TS-CRC Student project - Ecology and behaviour of tropical Rock-haunting possums (Petropseudes dahli and Wyulda squamicaudata)

Myf Webb inspects distinctive and unique scent mark deposits left by rock-haunting possums

Myf Webb (nee Runcie) inspects distinctive and unique scent mark deposits left by rock-haunting possums
Photo: Pavel German

After the PhD

I finalised my PhD thesis while employed by CSIRO as a research scientist in Canberra. The area of research was immunocontraception of mice using a viral vector. This involved laboratory work in Canberra and Perth and large-scale field experiments in the mallee country of Victoria.

For a week during this time—but as a rock possum specialist—I located and captured free-ranging rock possums ( Petropseudes dahli ) for Australian National University and the Northern Territory Wildlife Park. These possums are now exhibits at the Park.

I left CSIRO and became a full time horse trainer and then took up my first permanent job in a research position with the Public Health System. I now divide my time between creative pursuits, a private business and government employment.

Myf Webb holds a rock-haunting possum

Myf Webb (nee Runcie) holds a rock-haunting possum
Photo: Pavel German

Northern Territory University, Darwin: Completed

Myf Webb

Rock haunting possum | Scaly-tailed possum | After the PhD | Possum Peer Reviewed Publications | Popular magazine articlesConference Presentations | More information |

Rock-haunting possum

The rock-haunting possum ( Petropseudes dahli ) has been the subject of most of my research. Their distribution ranges from the Kimberley region of Western Australia across the Top End to the Gulf of Carpentaria and Western Queensland.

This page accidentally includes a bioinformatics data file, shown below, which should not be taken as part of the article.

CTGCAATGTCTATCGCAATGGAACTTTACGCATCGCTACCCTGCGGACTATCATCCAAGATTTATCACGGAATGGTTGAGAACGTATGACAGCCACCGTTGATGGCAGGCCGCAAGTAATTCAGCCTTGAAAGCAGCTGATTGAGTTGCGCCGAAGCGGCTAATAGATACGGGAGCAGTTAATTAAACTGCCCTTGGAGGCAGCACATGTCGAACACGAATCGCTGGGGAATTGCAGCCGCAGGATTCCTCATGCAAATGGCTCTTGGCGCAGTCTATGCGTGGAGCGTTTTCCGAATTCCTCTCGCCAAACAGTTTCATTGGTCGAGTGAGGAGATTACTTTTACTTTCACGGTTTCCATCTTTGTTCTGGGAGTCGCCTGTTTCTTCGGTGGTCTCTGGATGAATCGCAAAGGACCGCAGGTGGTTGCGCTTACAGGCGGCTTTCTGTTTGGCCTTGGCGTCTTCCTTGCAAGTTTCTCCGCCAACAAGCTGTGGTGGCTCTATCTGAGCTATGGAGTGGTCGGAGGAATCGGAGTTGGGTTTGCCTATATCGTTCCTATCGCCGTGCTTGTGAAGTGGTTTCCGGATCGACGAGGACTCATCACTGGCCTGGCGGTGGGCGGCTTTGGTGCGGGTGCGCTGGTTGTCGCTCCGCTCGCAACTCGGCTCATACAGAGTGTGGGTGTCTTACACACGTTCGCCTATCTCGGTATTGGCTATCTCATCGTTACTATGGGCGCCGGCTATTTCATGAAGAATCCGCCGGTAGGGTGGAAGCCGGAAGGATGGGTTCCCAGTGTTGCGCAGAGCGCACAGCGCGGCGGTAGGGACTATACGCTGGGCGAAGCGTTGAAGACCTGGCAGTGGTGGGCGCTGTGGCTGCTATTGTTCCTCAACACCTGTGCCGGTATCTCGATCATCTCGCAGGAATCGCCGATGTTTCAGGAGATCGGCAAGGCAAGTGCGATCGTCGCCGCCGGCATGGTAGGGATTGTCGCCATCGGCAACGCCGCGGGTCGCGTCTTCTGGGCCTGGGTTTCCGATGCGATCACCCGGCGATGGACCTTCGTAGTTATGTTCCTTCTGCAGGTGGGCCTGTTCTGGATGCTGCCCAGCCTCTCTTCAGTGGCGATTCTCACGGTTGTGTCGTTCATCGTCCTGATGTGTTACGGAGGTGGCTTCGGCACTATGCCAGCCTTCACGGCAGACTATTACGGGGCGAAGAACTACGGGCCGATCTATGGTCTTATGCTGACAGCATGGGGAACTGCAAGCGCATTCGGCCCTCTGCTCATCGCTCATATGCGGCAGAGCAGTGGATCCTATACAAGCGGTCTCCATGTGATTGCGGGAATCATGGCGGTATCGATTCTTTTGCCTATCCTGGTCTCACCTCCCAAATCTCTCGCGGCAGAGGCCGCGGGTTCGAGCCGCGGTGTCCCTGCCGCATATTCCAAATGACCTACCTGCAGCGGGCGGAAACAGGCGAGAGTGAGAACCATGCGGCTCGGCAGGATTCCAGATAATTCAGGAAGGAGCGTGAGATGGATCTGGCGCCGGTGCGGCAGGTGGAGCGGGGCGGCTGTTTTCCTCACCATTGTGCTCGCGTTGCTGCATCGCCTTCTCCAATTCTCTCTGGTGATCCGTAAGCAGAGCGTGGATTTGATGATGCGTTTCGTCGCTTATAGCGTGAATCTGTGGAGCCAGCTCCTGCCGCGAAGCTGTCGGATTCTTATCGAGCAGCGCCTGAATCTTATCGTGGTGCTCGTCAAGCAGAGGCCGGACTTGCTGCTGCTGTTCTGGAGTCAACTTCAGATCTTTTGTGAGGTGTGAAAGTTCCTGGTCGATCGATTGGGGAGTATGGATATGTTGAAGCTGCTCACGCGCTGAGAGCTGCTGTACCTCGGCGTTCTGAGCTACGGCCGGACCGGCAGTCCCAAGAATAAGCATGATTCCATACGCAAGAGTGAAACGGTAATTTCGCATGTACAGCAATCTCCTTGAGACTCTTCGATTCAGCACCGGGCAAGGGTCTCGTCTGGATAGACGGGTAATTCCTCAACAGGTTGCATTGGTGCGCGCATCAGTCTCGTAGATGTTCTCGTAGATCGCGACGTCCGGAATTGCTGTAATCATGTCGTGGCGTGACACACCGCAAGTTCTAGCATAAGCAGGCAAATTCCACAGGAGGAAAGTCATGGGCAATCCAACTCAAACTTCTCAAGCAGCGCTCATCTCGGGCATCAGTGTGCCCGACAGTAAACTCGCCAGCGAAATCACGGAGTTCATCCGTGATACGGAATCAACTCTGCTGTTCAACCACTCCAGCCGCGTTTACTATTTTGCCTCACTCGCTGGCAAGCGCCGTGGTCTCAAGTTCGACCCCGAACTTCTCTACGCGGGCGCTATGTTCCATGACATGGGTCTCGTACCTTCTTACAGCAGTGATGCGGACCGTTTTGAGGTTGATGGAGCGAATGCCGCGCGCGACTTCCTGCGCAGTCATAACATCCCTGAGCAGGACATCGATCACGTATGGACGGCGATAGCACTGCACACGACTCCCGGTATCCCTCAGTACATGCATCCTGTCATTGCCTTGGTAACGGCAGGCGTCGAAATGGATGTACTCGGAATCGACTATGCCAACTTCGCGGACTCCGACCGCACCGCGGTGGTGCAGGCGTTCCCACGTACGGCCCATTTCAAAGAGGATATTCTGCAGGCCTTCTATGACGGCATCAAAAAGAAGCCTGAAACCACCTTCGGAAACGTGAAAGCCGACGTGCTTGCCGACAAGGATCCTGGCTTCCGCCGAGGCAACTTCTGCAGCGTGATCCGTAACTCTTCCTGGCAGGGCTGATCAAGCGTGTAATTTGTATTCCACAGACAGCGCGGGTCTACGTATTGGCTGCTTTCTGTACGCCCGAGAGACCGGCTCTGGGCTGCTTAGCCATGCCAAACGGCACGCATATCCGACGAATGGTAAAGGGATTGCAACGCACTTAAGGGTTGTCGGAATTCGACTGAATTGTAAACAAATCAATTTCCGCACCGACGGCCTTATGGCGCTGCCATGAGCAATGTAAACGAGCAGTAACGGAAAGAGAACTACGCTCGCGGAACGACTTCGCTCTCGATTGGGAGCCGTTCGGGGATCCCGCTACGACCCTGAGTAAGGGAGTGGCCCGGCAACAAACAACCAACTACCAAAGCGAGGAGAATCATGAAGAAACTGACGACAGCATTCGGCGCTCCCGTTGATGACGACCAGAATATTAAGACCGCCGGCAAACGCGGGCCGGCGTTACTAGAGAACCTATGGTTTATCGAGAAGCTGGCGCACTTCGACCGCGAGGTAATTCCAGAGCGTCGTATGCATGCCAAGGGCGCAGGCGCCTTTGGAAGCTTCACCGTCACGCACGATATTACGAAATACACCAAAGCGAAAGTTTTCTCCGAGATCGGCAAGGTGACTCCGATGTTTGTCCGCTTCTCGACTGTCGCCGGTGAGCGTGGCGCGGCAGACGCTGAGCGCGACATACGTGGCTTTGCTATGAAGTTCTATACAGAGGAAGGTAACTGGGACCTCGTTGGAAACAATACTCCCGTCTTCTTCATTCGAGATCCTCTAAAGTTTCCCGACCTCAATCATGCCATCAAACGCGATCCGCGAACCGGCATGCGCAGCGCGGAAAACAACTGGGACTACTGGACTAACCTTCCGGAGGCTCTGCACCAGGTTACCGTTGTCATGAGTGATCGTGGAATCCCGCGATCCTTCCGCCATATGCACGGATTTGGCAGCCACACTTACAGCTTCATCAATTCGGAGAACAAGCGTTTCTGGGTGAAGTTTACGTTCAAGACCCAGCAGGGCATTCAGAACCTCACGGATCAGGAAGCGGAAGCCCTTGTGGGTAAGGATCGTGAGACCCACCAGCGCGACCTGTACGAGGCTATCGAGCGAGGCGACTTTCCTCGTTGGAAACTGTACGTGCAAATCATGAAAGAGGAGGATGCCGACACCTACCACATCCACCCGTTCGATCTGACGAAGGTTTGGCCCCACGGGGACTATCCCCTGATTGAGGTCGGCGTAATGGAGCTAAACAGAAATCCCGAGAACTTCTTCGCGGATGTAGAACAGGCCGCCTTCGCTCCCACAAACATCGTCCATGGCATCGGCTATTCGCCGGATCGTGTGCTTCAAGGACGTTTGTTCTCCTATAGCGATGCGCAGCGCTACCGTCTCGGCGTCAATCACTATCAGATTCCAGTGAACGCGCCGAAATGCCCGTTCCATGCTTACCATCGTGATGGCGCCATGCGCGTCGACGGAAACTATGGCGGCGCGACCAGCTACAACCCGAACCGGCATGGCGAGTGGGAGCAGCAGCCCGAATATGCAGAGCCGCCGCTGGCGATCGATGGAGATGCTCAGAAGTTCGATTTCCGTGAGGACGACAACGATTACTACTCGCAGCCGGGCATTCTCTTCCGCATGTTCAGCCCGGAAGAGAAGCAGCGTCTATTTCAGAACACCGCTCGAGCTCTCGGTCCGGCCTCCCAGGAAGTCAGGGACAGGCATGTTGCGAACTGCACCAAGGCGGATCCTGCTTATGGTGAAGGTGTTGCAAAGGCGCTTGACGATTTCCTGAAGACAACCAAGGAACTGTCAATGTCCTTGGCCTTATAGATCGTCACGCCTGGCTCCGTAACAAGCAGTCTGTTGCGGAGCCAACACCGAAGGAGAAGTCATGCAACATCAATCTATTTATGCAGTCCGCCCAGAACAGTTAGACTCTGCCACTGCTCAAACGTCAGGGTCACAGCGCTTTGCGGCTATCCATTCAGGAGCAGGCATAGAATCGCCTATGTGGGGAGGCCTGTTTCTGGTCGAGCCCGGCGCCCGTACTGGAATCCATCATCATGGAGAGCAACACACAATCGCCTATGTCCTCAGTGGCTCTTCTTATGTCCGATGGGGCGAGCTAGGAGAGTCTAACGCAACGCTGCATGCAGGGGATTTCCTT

Radio-tracking and behavioural observations of a population in Kakadu National Park revealed this species to be highly social. These possums live in family groups of two adults and one or two young. During the day, they use rock crevices as den sites which are cool and safe from predators. Soon after dark, possums move together down from the rocks to the trees which grow close by.

Unique characteristics of the rock-haunting possum include biparental care with the male providing 50 per cent of total parental care. This degree of male care is rare among mammals and unreported in marsupials. They have an extensive communication system including substantial scent-marking of trees and rocks within their homerange. Anti-predatory behaviour includes a range of behaviours and is highlighted by a coordinated sentinel system among groups of possums. Sentinel behaviour is usually associated with birds but has been recorded in some orders of mammals such as primates.

Scaly-tailed possum

My studies also included the only other tropical rock-dwelling possum, the scaly-tailed possum ( Wyulda squamicaudata ). This elusive and mysterious possum is endemic to the rugged Kimberley region of Western Australia. I found a population of Scaly-tailed possums, and collected information on movements, den sites, diet and foraging behaviour. Results showed they require relatively large homeranges, fractured rock, and certain plant species.

Suggestions for management of these two possum species' habitat involves reducing habitat modification, (particularly ensuring the regeneration of food trees up to 50 m from rocks) and reducing feral predators. Fire management and the protection of rainforest patches for survival of frugivore dispersers should also help to maintain the vegetation diversity in rock possum habitats.

Possum peer-reviewed publications

  • Runcie, M.J. 2002, 'Scent-marking and vocal communication in the rock-haunting possum, Petropseudes dahli ', Book chapter accepted In Possums and Gliders 2 nd Edition.
  • Runcie, M.J. 2000, 'Biparental care and obligate monogamy in the rock-haunting possum, ( Petropseudes dahli ) of tropical Australia', Animal Behaviour , 59:5, 1001-1008.
  • Runcie, M.J. 1999, 'Movements, nest sites and feeding behaviour of the tropical scaly-tailed possum ( Wyulda squamicaudata )', Wildlife Research , 26, 367-373.
  • Hume, I.D., Runcie, M.J. and Canton, M.J, 1997. 'Digestive physiology of the ground cuscus ( Phalanger gymnotis ), a New Guinea phalangerid marsupial', Australian Journal of Zoology, 45:561 - 571.

Popular magazine articles

  • 'Adventures at Possum Rock' by Myfanwy Runcie Nature Australia (Autumn 2000).
  • “Scaly Tales” by Myfanwy Runcie Australian Geographic (Oct/Dec 1999).

Conference Presentations